Reading: The Creative Center of a Writer’s Life

Above is a concept that Stephen King discussed in his excellent book On Writing, and it’s true as true can be. So in this blog, we’re going to look at the importance of writers reading.

Reading novels is often a more effective method of learning to write than any college course you might take. Of course, classes and courses are helpful to learn method, craft, and to get critiques. So are writer’s conferences like our WriterCon! But it’s in reading great books that we learn how to craft a scene, the shape of a plot, the pacing of our work, and how to build characters. When we read, we’re exposed to other styles, genres, and voices. We’re inspired by writers better than we are, and our imaginations are expanded. Our vocabulary is widened, and in the process, we learn the trends and happenings in the publishing world.

You may be thinking, “I don’t have time to read! I’m just trying to carve out time to write my book in the midst of my busy life.” And what about the time we need to spend reading breaking news on our Smart phones, watching TV movies and series, seeing the latest Youtube cat or baby videos, and reading Social Media posts?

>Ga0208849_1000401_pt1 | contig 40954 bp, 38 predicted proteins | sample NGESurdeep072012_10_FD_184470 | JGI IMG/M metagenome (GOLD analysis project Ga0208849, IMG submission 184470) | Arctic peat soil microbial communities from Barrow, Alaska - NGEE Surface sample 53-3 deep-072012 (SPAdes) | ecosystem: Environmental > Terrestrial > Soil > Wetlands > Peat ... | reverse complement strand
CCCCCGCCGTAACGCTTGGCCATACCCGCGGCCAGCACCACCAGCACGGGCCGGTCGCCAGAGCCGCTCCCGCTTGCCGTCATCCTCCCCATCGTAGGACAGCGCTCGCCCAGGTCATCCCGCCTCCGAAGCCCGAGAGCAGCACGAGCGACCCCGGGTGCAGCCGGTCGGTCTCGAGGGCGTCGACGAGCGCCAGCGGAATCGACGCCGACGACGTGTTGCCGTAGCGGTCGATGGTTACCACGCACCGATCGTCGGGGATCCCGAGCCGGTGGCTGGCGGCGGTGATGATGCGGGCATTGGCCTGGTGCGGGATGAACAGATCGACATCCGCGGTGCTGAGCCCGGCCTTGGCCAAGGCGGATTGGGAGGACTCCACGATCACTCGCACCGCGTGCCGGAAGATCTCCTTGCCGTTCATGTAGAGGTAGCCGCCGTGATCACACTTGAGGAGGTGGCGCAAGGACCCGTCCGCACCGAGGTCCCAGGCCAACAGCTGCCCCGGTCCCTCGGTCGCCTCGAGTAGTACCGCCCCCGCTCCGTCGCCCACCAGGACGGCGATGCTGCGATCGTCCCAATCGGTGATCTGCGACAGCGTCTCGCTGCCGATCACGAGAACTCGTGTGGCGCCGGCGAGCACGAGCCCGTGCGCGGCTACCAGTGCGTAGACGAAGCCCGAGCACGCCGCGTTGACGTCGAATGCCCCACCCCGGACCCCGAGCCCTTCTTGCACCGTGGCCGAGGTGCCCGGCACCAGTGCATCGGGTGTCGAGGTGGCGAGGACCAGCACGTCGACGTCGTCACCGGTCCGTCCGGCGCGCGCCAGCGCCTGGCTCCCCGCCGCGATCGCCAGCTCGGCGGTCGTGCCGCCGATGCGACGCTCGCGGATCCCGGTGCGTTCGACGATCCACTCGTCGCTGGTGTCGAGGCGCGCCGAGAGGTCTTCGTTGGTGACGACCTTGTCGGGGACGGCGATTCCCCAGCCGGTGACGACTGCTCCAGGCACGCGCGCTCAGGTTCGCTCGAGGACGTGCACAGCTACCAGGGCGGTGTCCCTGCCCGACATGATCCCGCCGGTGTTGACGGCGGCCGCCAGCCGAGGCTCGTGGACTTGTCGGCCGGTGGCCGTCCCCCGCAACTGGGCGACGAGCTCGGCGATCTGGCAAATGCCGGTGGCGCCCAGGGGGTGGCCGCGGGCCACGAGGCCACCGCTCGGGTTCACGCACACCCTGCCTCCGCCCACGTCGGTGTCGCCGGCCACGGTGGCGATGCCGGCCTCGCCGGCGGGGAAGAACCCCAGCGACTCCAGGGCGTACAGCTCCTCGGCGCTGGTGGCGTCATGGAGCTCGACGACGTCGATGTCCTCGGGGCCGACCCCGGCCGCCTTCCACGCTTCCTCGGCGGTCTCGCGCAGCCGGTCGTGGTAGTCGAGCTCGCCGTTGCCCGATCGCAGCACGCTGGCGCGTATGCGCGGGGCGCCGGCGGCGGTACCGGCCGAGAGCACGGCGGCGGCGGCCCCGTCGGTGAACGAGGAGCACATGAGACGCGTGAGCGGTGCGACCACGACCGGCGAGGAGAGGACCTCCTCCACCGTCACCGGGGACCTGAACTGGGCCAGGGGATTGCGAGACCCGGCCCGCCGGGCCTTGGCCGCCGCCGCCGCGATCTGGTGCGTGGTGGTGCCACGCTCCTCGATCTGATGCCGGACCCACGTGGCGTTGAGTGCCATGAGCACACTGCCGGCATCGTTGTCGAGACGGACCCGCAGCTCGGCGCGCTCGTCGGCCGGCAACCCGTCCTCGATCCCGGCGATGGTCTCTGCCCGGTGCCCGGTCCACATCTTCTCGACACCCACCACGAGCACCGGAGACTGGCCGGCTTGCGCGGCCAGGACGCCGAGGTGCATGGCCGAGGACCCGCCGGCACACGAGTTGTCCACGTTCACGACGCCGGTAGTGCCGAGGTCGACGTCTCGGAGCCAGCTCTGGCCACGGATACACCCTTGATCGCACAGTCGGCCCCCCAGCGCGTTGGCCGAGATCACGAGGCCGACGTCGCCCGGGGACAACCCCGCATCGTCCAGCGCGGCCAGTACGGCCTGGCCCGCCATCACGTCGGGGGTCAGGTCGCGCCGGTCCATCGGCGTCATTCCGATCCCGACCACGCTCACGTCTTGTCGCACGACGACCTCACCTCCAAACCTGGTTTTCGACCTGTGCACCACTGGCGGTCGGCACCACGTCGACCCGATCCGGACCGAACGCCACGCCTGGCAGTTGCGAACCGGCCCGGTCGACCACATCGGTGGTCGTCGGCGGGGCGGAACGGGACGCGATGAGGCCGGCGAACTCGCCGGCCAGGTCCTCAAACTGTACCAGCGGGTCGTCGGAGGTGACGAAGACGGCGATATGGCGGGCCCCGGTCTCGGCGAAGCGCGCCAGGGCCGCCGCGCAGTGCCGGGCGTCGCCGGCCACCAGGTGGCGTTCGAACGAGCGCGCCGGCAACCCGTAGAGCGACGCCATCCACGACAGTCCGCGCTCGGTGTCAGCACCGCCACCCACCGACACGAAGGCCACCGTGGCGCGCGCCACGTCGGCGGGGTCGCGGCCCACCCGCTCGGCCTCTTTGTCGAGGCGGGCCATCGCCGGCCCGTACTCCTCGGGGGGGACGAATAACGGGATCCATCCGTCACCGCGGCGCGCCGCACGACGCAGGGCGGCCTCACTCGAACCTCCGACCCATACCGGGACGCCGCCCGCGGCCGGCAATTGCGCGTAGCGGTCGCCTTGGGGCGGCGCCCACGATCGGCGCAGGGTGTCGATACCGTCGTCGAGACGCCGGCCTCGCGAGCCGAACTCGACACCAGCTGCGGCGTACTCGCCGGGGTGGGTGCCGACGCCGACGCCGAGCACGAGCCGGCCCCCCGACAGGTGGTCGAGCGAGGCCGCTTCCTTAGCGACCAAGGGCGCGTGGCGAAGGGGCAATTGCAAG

Nevertheless, taking time to read is vital for writers. Although this may sound harsh, Stephen King said, “Can I be blunt on this subject? If you don’t have time to read, you don’t have the time (or the tools) to write. Simple as that.” But don’t just consider reading as a chore or assignment–think of the pleasures of reading a great story or a compelling, suspenseful mystery. I’ve been an avid reader all my life. And one of the ways I’ve happily gotten through coronavirus season, especially the rather long shelter-at-home time, is reading. I’ve read Louise Penny’s mysteries, JoJo Moyes’ The Horse Dancer, Lisa Wingate’s Before We Were Yours, Gabriel Zevin’s The Storied Life of A.J. Fikry, several biographies, and numerous Charles Martin’s books, to name a few.

However, don’t think I was laying around all day eating bonbons and wrapped in an 18th century romance. I still worked each day at my home office on the sunporch while doing the considerable work of executive director of a nonprofit organization. But in the evening…I couldn’t wait to get back to my current novel.

Let me encourage you to read, read, read! Read print books and e-books on your Kindle or tablet. Listen to audio books when you take walks, drive to work, or take road trips. Read when you’re waiting at the doctor’s office or before you go to sleep at night. Read fiction and nonfiction. Read biographies, the classics and modern fiction. In doing so, you’ll discover your favorite authors and meet unforgettable characters. And you’ll find your reading will have long-term benefits and make you a much better writer.

As William Faulkner said, “Just like a carpenter who works as an apprentice and studies the master. Read! You’ll absorb it. Then write. If it is good, you’ll find out. If it’s not, throw it out the window.”

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  1. This is so true, Cheri! On Writing was the first book I read about writing. We absorb so much more from reading than we realize.